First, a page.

And who would Carlin entrust with fixing this mess of ours? No one, really. This November, Americans will pick between two of the most disliked candidates in modern history, and if George were still alive, he’d say we’re getting precisely what we deserve. Politicians don’t materialize from the ether and immediately run for Senate. They are products of our families, schools, churches, and universities.
“This is the best we can do, folks. This is what we have to offer. It’s what our system produces: garbage in, garbage out,” he says in a bit at the end of Back in Town, explaining why voting is a meaningless endeavor. “If you have selfish, ignorant citizens, you’re going to get selfish, ignorant leaders.”
His proposed slogan, “The public sucks, fuck hope,” would have served as terrific closed-captioning for the Trump campaign. And while an ABC News poll in March found that just 37 percent of that public believes Hillary Clinton is honest and trustworthy, that ought not to be a problem. After all, it was her husband’s forthrightness about being full of shit that made him so appealing to the electorate: “American people like their bullshit right out in front where they can get a good, strong whiff of it.”
Life Is Worth Losing, as the title would suggest, contained arguably his darkest material, and represented a nadir in the third and final act of his career. His run at the MGM Grand Las Vegas came to an abrupt end when he harangued an audience, calling them dim-witted morons for making a vacation of handing their money to corporate interests. Not long after, he voluntarily entered treatment for alcohol and prescription painkiller addiction.
“Forget the politicians. Politicians are put there to give you the idea that you have freedom of choice. You don’t. You have no choice. You have owners. They own you,” he said. “They own everything. They own all the important land. They own and control the corporations. They’ve long since bought and paid for the Senate, the Congress, the statehouses, the city halls, they have the judges in their back pocket, and they own all the big media companies, so they own and control just about all the news and information you get to hear. They’ve got you by the balls.”
American voters of modest means routinely vote against their own interests, he argues, casting ballots for elites who couldn’t be bothered with them. It’s the reason education will never improve in this country, as the ruling class merely wants obedient workers “just smart enough to work the machines and do the paperwork, and just dumb enough to passively accept all the increasingly shittier jobs with the lower pay, longer hours, the reduced benefits, the end of overtime, and the vanishing pension that disappears the second you go to collect it.”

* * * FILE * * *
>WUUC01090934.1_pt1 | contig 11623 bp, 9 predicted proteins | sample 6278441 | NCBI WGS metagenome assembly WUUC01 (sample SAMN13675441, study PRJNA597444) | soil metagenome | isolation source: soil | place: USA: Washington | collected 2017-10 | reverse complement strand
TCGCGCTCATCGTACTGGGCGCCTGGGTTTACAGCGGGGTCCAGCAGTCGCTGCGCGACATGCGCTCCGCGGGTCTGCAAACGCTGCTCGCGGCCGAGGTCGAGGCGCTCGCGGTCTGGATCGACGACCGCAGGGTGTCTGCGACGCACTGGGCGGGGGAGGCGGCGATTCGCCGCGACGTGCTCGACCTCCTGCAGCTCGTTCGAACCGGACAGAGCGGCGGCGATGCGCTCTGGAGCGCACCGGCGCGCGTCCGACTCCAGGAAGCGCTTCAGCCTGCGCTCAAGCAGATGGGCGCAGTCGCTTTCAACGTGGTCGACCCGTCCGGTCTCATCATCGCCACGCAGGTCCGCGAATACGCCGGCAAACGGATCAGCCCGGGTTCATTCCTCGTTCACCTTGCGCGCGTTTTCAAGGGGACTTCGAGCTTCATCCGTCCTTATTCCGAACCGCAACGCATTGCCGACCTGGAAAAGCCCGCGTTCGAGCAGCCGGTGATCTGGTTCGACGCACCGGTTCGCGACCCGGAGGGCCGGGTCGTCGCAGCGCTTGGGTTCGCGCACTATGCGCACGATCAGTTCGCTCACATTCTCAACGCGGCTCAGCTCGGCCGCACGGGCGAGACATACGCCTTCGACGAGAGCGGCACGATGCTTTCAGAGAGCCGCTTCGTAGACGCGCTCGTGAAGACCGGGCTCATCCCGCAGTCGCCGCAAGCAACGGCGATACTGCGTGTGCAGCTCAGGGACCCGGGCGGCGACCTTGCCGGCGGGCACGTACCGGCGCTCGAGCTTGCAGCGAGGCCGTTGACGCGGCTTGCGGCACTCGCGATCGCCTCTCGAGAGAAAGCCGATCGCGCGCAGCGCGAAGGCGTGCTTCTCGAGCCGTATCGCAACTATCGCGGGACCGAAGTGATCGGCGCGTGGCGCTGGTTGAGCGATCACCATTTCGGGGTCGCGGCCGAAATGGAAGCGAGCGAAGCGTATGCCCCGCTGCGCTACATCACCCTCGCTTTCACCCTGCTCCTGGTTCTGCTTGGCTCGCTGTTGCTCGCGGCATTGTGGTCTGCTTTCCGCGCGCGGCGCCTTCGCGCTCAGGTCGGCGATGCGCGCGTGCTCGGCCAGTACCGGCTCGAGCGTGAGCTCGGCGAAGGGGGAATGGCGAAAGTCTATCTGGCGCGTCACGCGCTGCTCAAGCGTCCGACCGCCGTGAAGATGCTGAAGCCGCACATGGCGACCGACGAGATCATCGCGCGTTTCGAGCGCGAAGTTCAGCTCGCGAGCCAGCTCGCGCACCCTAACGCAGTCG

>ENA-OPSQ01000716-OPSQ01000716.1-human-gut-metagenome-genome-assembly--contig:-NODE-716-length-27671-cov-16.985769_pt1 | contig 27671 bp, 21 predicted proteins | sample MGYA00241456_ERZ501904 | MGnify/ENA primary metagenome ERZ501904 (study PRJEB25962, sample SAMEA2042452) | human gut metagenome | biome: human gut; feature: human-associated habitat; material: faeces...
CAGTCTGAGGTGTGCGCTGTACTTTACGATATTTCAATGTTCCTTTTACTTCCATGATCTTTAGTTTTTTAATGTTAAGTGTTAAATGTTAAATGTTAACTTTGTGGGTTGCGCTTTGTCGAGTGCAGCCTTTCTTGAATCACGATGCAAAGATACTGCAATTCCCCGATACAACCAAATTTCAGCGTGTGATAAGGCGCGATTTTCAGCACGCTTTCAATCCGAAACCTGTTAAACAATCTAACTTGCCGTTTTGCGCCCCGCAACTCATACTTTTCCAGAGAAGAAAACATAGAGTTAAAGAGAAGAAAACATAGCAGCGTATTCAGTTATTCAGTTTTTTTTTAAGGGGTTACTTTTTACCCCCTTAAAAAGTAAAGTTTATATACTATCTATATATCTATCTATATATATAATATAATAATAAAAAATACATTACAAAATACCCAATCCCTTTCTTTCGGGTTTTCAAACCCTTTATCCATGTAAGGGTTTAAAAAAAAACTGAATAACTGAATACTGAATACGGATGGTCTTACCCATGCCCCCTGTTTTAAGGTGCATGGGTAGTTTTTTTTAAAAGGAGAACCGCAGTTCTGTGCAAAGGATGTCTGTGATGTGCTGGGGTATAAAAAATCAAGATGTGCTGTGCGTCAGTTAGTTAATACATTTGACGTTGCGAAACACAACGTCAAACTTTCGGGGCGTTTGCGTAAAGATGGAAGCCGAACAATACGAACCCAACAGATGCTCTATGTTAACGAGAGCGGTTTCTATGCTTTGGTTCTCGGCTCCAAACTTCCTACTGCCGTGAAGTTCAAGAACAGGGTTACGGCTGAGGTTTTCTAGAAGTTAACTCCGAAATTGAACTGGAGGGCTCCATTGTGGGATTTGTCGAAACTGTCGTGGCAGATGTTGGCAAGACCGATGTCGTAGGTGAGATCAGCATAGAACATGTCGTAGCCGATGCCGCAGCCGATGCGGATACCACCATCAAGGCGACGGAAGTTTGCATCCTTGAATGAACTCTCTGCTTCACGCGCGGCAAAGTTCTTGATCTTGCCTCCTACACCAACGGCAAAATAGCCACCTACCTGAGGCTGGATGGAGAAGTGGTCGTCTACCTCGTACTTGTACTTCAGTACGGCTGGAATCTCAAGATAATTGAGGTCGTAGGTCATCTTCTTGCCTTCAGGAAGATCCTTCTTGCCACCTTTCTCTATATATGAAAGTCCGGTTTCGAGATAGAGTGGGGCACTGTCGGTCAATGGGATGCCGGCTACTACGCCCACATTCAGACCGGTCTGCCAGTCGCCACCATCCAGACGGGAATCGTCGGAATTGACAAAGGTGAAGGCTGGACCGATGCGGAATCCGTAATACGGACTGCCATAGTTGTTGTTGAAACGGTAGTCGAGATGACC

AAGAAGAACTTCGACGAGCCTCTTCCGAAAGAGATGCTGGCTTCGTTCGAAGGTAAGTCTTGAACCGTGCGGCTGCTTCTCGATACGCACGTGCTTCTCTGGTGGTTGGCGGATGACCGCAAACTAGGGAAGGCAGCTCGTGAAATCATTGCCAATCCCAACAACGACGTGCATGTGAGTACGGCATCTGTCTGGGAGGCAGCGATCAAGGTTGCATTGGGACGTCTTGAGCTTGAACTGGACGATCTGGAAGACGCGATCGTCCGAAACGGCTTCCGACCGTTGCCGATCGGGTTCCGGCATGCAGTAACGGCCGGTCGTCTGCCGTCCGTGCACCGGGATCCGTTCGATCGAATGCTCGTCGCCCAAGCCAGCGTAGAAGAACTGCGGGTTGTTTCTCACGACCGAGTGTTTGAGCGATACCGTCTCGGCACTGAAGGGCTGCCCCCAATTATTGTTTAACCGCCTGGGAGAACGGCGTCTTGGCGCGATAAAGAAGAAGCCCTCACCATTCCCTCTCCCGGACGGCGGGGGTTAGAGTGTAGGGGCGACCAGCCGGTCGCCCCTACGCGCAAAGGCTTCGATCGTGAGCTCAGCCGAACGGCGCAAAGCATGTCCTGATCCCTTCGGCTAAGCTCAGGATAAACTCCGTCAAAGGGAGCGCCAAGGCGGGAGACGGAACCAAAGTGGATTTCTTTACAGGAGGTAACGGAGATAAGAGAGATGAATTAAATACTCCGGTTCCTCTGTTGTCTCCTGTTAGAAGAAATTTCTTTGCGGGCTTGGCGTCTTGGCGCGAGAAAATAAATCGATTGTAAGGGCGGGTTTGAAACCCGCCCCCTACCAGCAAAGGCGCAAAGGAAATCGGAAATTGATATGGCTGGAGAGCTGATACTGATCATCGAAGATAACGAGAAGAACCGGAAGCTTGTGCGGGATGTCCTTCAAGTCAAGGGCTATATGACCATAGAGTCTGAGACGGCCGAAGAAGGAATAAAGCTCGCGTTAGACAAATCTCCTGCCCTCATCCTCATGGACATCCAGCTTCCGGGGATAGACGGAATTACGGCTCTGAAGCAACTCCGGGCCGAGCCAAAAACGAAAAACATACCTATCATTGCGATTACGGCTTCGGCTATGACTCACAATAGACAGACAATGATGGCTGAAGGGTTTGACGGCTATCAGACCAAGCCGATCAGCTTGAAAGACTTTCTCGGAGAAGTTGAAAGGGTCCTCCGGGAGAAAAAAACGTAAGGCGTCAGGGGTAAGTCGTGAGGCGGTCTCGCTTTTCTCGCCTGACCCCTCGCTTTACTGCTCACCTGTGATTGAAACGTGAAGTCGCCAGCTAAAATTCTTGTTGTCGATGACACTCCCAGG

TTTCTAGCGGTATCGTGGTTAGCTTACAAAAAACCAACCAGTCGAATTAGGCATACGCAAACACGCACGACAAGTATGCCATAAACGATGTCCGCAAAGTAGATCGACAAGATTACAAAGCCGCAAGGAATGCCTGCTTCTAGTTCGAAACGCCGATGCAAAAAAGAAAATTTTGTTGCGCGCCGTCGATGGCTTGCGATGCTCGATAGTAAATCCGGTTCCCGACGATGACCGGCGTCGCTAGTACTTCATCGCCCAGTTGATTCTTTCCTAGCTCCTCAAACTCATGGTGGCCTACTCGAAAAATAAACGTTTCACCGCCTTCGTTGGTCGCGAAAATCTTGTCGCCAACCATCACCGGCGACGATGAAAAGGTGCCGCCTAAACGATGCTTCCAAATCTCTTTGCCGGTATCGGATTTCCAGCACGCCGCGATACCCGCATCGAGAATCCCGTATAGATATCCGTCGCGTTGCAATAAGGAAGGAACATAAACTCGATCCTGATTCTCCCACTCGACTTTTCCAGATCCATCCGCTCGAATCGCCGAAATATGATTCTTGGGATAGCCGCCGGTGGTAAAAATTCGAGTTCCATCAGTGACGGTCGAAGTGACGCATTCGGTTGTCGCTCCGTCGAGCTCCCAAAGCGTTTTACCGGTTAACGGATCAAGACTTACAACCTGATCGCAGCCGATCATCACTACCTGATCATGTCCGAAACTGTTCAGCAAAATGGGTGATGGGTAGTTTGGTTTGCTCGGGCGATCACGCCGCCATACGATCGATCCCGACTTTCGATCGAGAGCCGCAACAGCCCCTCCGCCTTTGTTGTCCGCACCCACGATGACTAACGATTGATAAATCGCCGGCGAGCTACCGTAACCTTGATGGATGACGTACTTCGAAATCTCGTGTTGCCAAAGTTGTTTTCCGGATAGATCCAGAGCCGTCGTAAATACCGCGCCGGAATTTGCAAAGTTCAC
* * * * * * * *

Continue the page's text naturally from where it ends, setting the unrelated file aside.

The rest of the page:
“And nobody seems to notice. Nobody seems to care,” he said. “That’s what the owners count on: the fact that Americans will probably remain willfully ignorant of the big, red-white-and-blue dick that’s being jammed up their assholes everyday.”
Citizens United and the flood of campaign cash swallowing up our political system would have only rendered him more disenchanted. But as tempting as it is to conclude Carlin would have thrown his weight behind a grassroots-funded, fellow son of New York with a platform of, among other things no doubt attractive to him, legalization, to do so would vastly overstate his faith in our fading democracy.
“As for me, I’ll be home on that day, doing essentially the same thing as you,” he said. “The only difference is, when I get done masturbating, I’m going to have a little something to show for it, folks.”
Kyle Scott Clauss lives in Brookline, Massachusetts and writes for Boston magazine. Follow along on Twitter.
Sponsored by TodayTix – last minute theater and comedy tickets at the best prices right on your phone.